Tag Archives: Meta

‘About’ Isn’t About You

Imagine you told people:

  1. What looks like the sky above is actually the roof of a cave, and trees hold it up.
  2. The food we eat doesn’t give us nutrition; we get nutrition by rubbing rocks.
  3. The reason we wear clothes isn’t for modesty or protection from weather, but instead to keep cave frogs from jumping on our skin.

Imagine that you offered plausible evidence for these claims. But imagine further that people mostly took your claims as personal accusations, and responded defensively:

“Don’t look at me. I’ve always been a big supporter of trees, I’ve always warned against the dangers of frogs, and I make sure to rub rocks regularly.”

Other than being defensive, however, people showed little interest in these revelations. How would that make you feel?

That is how I feel about typical responses to my saying politics isn’t about policy, medicine isn’t about health, charity isn’t about helping, etc. People usually focus on proving that even if I’m right about others, they are the rare exceptions. They offer specific evidence on their personal behavior to prove that for them politics is about policy, medicine is about health, charity is about helping, etc. But aside from that, they show little interest in what such hypotheses might imply about the world in which they live. (They are, however, often eager to point out that I may have illicit motivations for pointing all this out.)

To which I respond: really, “X is not about Y” is not about you. Yes, your forager ancestors were hyper-sensitive to being singled out by public accusations of norm violations, and in fact much of our reasoning and story abilities may have evolved to help us defend against such accusations, and to make such accusations against others. So yes your instincts naturally push you to react this way.

But I’m talking about ways that we all violate the norms to which we all give lip service. I’m not trying to shame some of us, or even all of us, into trying harder to live up to our professed ideals. I’m focused first and foremost on making sense of our world. If I really believed that the sky might really be the roof of a cave held up by trees, or that we wear clothes to protect against frogs, I wouldn’t focus first on making sure that I was very publicly pro-tree and anti-frog; I’d instead ask what else I must rethink, given such revelations.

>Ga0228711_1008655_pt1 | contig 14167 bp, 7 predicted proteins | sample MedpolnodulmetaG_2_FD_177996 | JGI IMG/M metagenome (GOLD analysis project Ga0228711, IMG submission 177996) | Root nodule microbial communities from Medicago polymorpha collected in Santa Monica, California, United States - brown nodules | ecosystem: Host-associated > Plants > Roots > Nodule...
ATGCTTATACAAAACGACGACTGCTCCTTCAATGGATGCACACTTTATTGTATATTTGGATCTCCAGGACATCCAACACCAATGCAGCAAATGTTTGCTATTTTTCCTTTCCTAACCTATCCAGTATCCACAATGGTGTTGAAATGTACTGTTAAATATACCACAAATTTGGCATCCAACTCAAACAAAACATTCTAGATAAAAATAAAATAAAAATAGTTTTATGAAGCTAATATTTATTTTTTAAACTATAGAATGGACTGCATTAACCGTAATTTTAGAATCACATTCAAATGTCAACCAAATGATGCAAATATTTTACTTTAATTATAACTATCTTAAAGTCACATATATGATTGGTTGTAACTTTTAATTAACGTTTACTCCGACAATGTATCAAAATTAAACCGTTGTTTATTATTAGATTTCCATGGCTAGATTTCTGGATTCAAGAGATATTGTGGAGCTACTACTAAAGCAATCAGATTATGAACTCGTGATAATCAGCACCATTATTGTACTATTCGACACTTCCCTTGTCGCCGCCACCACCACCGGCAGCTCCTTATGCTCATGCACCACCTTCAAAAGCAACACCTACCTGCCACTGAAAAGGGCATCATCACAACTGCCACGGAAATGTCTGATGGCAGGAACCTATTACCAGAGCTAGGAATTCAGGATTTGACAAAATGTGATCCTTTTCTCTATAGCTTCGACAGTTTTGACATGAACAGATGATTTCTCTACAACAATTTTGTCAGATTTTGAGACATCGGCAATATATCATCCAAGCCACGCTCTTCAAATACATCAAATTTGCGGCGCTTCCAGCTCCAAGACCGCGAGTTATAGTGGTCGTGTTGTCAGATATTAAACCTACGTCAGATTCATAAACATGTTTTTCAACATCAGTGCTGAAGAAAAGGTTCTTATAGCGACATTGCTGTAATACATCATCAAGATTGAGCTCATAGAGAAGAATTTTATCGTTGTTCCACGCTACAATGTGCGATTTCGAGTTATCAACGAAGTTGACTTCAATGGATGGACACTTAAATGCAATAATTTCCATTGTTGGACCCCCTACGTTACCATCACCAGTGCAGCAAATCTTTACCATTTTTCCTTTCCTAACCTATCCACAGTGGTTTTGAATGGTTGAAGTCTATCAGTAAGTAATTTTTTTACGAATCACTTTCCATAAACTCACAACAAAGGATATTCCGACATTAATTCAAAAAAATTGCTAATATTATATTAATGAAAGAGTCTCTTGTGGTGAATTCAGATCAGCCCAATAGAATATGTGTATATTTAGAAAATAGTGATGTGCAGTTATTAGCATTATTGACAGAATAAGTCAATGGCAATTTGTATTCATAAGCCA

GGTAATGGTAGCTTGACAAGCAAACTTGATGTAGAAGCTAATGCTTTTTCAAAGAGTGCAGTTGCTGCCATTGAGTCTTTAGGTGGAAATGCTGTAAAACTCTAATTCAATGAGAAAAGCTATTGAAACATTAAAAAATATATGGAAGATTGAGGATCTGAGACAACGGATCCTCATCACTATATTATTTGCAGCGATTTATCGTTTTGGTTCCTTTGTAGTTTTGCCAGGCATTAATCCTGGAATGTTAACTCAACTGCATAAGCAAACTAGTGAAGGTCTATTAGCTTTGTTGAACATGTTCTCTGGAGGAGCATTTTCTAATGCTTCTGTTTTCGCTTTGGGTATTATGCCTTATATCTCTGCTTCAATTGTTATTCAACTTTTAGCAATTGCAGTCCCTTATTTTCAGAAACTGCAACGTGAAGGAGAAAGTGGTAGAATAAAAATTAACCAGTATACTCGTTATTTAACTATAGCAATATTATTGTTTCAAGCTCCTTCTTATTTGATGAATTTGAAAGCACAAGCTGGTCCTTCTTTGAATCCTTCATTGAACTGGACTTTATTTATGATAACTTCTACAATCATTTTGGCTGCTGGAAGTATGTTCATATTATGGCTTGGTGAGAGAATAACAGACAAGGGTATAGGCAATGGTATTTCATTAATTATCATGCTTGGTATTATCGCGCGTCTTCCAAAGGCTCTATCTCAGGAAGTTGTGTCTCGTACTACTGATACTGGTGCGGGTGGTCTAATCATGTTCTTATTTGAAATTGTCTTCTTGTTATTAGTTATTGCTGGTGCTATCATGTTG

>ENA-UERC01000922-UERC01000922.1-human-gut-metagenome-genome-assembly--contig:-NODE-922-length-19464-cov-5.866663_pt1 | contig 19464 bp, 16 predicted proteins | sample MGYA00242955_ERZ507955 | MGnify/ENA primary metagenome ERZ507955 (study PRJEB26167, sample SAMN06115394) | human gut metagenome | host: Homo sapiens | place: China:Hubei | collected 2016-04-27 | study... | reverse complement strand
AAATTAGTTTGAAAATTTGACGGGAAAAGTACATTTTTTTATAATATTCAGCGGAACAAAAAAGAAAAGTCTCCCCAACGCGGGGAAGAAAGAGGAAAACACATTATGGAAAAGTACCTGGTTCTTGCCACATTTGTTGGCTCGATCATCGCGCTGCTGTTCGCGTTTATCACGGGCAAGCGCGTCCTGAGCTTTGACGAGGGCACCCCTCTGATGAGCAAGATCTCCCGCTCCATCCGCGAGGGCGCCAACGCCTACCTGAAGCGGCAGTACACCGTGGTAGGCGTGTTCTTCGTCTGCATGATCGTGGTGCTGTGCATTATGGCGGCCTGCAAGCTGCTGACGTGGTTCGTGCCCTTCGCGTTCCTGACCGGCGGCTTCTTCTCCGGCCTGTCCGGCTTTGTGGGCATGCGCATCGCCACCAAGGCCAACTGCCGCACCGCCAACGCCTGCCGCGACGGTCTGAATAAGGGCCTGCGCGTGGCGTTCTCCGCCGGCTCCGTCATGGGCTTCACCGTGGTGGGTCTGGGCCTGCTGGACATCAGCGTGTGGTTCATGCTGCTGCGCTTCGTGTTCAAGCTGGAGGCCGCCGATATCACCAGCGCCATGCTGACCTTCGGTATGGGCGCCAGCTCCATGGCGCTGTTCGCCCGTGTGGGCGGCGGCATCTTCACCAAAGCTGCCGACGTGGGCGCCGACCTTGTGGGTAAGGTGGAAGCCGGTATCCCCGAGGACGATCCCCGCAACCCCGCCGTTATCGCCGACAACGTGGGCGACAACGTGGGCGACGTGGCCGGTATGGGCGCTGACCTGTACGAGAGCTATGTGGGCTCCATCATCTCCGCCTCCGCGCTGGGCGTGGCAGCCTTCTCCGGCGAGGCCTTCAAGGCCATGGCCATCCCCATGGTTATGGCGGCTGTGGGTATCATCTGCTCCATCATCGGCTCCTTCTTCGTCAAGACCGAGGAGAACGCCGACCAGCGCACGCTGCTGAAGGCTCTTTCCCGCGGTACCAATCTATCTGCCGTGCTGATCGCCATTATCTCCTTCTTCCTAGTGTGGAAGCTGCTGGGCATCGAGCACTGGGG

Once we better understand the basics of what we are doing in areas like policy, medicine, charity, etc. then we might start to ask if we should be doing more or less of those things, and if invoking norms, and shaming norm violators, will help or hurt on net. But first someone needs to figure out the basics of what we are doing in these areas of life. I implore some of you to join me in this noble quest.

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Eight Million Visits

If milestones mean something to you, here’s a new one. There is a lot it doesn’t catch, but the Sitemeter widget on this blog has been here from the very start, and it at least gives a consistent measure of traffic. And according to it, we’ve now had eight million visits here at OvercomingBias.com.

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Seven Million Visits

According to the Sitemeter figure on the lower right hand side of this page, there have now been seven million visits to Overcoming Bias since it began in November 2006. Of course many folks read this blog in ways that don’t trigger such counts, but this still seems a reasonable time to pause and take stock. THANK YOU to all you readers, and to all the other authors who have contributed over the years.

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This Is A Personal Blog Again

Last June I turned this into a group blog to help me overcome my addiction to blogging, and focus on writing a book. I think I’ve succeed in changing my work habits, and the book is coming along well, so I think it is time to switch this back to being a personal blog. After all, blogs work best when they have a very distinct coherent voice, and I’m weird enough that most anyone stands out in contrast.

So I offer my deep thanks to Katja Grace, Rob Wiblin, and Carl Shulman, who have honored me with their thoughtful contributions over the last ten months. They are promising young folks for whom I have great expectations, and I suggest you continue to read them, as will I, at their blogs: